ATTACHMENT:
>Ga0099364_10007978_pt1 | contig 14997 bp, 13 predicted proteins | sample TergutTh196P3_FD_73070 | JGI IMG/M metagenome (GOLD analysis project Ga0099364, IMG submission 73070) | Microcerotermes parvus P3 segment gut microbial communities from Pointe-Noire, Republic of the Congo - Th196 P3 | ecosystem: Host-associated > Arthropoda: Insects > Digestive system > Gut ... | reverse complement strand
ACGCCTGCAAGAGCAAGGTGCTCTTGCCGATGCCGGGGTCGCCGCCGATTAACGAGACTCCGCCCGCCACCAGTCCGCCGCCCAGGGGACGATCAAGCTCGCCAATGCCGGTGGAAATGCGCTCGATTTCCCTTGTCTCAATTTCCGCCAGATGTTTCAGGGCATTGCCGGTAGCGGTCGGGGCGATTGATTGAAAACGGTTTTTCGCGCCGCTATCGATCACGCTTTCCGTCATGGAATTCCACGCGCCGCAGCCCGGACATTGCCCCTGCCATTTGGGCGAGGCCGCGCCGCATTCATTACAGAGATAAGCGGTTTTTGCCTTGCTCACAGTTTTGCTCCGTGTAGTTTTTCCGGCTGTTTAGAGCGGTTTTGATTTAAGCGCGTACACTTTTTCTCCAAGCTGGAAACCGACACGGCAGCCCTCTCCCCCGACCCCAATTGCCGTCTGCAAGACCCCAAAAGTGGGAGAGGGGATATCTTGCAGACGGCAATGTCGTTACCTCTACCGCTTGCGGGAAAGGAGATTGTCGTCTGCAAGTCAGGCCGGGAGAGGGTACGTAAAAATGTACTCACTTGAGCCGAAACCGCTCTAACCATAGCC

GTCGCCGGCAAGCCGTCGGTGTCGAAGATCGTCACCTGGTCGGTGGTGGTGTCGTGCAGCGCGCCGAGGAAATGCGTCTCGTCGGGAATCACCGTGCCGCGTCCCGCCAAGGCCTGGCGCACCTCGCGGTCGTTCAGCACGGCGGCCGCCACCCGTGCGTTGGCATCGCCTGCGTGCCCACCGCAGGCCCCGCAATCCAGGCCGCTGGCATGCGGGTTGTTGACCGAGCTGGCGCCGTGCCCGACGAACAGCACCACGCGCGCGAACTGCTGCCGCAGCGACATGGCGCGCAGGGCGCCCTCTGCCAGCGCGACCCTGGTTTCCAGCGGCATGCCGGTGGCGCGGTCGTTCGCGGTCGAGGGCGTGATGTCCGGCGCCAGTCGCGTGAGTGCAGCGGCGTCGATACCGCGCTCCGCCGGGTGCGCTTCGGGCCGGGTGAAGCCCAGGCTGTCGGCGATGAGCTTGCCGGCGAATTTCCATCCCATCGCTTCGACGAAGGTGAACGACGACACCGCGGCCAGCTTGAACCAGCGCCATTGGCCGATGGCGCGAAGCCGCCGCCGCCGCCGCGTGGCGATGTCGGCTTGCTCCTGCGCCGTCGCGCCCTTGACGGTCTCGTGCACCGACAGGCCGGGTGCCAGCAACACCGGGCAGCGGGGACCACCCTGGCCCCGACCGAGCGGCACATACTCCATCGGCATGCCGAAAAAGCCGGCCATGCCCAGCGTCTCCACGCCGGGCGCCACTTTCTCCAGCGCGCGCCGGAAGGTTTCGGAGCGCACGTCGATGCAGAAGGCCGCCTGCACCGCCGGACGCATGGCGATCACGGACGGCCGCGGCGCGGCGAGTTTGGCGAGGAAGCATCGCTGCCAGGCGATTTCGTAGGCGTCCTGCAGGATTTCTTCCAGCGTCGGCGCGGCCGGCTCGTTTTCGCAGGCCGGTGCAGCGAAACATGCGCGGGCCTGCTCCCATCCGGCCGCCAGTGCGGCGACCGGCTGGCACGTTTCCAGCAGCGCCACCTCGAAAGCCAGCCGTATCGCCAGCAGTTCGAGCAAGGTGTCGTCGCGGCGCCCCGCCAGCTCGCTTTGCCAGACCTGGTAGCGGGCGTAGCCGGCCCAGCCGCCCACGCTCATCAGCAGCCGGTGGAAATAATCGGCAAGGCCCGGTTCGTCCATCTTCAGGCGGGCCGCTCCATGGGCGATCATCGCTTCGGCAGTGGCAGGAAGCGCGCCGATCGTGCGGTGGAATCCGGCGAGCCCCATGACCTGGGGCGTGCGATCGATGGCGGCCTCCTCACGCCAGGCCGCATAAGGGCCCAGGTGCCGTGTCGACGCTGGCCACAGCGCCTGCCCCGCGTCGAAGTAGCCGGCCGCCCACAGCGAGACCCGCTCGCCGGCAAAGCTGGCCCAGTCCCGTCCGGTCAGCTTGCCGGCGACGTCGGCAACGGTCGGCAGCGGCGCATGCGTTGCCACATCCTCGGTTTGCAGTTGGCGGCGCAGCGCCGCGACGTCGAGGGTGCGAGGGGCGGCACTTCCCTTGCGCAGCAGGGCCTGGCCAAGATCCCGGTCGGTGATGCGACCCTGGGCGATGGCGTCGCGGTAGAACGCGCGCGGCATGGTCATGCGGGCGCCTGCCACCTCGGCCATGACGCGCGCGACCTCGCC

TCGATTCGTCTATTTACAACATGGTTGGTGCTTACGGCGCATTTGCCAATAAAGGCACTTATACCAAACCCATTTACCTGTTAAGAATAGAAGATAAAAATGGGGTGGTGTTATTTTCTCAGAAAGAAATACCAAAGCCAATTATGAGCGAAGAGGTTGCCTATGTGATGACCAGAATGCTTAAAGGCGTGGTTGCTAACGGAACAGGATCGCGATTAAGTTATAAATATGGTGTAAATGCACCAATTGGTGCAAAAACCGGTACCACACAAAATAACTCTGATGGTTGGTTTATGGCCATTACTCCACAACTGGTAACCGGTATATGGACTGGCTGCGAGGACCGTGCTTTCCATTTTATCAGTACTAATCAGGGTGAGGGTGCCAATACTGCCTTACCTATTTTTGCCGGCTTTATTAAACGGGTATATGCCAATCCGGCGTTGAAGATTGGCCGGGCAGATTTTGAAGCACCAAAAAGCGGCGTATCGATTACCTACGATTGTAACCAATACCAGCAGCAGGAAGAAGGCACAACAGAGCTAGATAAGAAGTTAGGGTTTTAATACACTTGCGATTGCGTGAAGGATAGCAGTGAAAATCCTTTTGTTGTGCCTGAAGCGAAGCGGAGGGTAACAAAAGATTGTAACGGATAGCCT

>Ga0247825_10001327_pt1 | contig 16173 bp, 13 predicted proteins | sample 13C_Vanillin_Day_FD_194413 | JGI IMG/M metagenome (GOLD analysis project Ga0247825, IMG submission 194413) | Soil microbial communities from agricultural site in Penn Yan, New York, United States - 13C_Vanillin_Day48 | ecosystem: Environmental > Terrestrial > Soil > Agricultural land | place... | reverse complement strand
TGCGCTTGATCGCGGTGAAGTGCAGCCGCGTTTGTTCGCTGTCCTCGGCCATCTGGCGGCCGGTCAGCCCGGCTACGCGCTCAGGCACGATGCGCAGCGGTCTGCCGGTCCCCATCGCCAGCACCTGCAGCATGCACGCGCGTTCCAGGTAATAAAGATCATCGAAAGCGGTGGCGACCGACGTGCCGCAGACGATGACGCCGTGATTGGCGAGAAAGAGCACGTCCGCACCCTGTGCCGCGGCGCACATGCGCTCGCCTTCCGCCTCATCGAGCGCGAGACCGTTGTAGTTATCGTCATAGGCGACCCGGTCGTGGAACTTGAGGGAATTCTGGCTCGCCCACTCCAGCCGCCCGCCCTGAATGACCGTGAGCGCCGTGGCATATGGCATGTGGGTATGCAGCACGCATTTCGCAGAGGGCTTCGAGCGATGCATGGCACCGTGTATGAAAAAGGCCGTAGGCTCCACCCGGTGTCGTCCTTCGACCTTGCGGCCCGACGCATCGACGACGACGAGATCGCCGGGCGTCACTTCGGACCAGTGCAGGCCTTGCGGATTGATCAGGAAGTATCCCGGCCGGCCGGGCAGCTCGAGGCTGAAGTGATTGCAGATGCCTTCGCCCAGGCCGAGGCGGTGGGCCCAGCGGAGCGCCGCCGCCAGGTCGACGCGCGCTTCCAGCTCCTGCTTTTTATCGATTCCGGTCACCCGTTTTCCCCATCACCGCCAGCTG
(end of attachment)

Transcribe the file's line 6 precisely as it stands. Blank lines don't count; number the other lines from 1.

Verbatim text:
TGCGCTTGATCGCGGTGAAGTGCAGCCGCGTTTGTTCGCTGTCCTCGGCCATCTGGCGGCCGGTCAGCCCGGCTACGCGCTCAGGCACGATGCGCAGCGGTCTGCCGGTCCCCATCGCCAGCACCTGCAGCATGCACGCGCGTTCCAGGTAATAAAGATCATCGAAAGCGGTGGCGACCGACGTGCCGCAGACGATGACGCCGTGATTGGCGAGAAAGAGCACGTCCGCACCCTGTGCCGCGGCGCACATGCGCTCGCCTTCCGCCTCATCGAGCGCGAGACCGTTGTAGTTATCGTCATAGGCGACCCGGTCGTGGAACTTGAGGGAATTCTGGCTCGCCCACTCCAGCCGCCCGCCCTGAATGACCGTGAGCGCCGTGGCATATGGCATGTGGGTATGCAGCACGCATTTCGCAGAGGGCTTCGAGCGATGCATGGCACCGTGTATGAAAAAGGCCGTAGGCTCCACCCGGTGTCGTCCTTCGACCTTGCGGCCCGACGCATCGACGACGACGAGATCGCCGGGCGTCACTTCGGACCAGTGCAGGCCTTGCGGATTGATCAGGAAGTATCCCGGCCGGCCGGGCAGCTCGAGGCTGAAGTGATTGCAGATGCCTTCGCCCAGGCCGAGGCGGTGGGCCCAGCGGAGCGCCGCCGCCAGGTCGACGCGCGCTTCCAGCTCCTGCTTTTTATCGATTCCGGTCACCCGTTTTCCCCATCACCGCCAGCTG